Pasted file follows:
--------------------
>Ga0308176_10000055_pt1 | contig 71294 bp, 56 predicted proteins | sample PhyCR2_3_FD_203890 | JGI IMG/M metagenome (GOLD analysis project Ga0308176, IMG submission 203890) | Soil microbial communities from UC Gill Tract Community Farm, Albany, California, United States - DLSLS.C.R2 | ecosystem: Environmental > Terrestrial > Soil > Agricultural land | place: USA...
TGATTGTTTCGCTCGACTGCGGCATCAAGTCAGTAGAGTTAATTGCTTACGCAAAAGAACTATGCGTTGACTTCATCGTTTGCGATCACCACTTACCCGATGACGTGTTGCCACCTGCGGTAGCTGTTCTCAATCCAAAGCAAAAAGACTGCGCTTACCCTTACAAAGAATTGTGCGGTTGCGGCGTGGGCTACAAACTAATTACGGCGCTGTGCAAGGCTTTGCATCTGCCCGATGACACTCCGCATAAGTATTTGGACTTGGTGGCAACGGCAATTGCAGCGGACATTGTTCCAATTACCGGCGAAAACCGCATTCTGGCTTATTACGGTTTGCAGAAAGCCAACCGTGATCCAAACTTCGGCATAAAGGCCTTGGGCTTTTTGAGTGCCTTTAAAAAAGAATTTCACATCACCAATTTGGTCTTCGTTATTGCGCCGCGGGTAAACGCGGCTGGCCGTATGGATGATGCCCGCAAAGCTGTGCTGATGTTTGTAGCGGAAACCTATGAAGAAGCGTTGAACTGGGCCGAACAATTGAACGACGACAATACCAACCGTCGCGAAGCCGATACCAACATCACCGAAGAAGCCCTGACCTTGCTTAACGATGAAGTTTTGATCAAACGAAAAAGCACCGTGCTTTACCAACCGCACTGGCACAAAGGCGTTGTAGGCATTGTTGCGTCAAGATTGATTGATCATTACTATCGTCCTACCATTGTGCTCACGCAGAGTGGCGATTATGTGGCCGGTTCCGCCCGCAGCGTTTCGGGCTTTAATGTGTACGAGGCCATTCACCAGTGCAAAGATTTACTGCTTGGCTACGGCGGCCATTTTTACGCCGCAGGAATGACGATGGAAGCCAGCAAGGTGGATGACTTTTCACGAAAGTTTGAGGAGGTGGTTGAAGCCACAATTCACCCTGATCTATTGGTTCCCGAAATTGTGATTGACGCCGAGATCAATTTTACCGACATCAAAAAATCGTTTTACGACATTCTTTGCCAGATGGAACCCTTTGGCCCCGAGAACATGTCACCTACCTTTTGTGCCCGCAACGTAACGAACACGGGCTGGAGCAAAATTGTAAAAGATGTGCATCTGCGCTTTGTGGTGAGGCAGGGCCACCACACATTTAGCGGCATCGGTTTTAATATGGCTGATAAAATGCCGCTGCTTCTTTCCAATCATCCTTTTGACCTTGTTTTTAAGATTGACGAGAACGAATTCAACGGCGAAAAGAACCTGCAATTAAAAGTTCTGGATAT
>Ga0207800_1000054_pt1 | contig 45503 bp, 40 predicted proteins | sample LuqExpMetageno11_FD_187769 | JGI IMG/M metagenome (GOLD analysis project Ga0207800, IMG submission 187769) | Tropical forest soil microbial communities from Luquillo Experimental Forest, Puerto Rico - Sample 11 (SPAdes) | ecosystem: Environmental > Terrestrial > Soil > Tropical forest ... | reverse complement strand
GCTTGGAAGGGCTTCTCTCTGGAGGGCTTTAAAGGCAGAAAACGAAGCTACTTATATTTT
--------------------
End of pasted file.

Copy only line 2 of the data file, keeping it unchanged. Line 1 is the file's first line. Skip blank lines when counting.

TGATTGTTTCGCTCGACTGCGGCATCAAGTCAGTAGAGTTAATTGCTTACGCAAAAGAACTATGCGTTGACTTCATCGTTTGCGATCACCACTTACCCGATGACGTGTTGCCACCTGCGGTAGCTGTTCTCAATCCAAAGCAAAAAGACTGCGCTTACCCTTACAAAGAATTGTGCGGTTGCGGCGTGGGCTACAAACTAATTACGGCGCTGTGCAAGGCTTTGCATCTGCCCGATGACACTCCGCATAAGTATTTGGACTTGGTGGCAACGGCAATTGCAGCGGACATTGTTCCAATTACCGGCGAAAACCGCATTCTGGCTTATTACGGTTTGCAGAAAGCCAACCGTGATCCAAACTTCGGCATAAAGGCCTTGGGCTTTTTGAGTGCCTTTAAAAAAGAATTTCACATCACCAATTTGGTCTTCGTTATTGCGCCGCGGGTAAACGCGGCTGGCCGTATGGATGATGCCCGCAAAGCTGTGCTGATGTTTGTAGCGGAAACCTATGAAGAAGCGTTGAACTGGGCCGAACAATTGAACGACGACAATACCAACCGTCGCGAAGCCGATACCAACATCACCGAAGAAGCCCTGACCTTGCTTAACGATGAAGTTTTGATCAAACGAAAAAGCACCGTGCTTTACCAACCGCACTGGCACAAAGGCGTTGTAGGCATTGTTGCGTCAAGATTGATTGATCATTACTATCGTCCTACCATTGTGCTCACGCAGAGTGGCGATTATGTGGCCGGTTCCGCCCGCAGCGTTTCGGGCTTTAATGTGTACGAGGCCATTCACCAGTGCAAAGATTTACTGCTTGGCTACGGCGGCCATTTTTACGCCGCAGGAATGACGATGGAAGCCAGCAAGGTGGATGACTTTTCACGAAAGTTTGAGGAGGTGGTTGAAGCCACAATTCACCCTGATCTATTGGTTCCCGAAATTGTGATTGACGCCGAGATCAATTTTACCGACATCAAAAAATCGTTTTACGACATTCTTTGCCAGATGGAACCCTTTGGCCCCGAGAACATGTCACCTACCTTTTGTGCCCGCAACGTAACGAACACGGGCTGGAGCAAAATTGTAAAAGATGTGCATCTGCGCTTTGTGGTGAGGCAGGGCCACCACACATTTAGCGGCATCGGTTTTAATATGGCTGATAAAATGCCGCTGCTTCTTTCCAATCATCCTTTTGACCTTGTTTTTAAGATTGACGAGAACGAATTCAACGGCGAAAAGAACCTGCAATTAAAAGTTCTGGATAT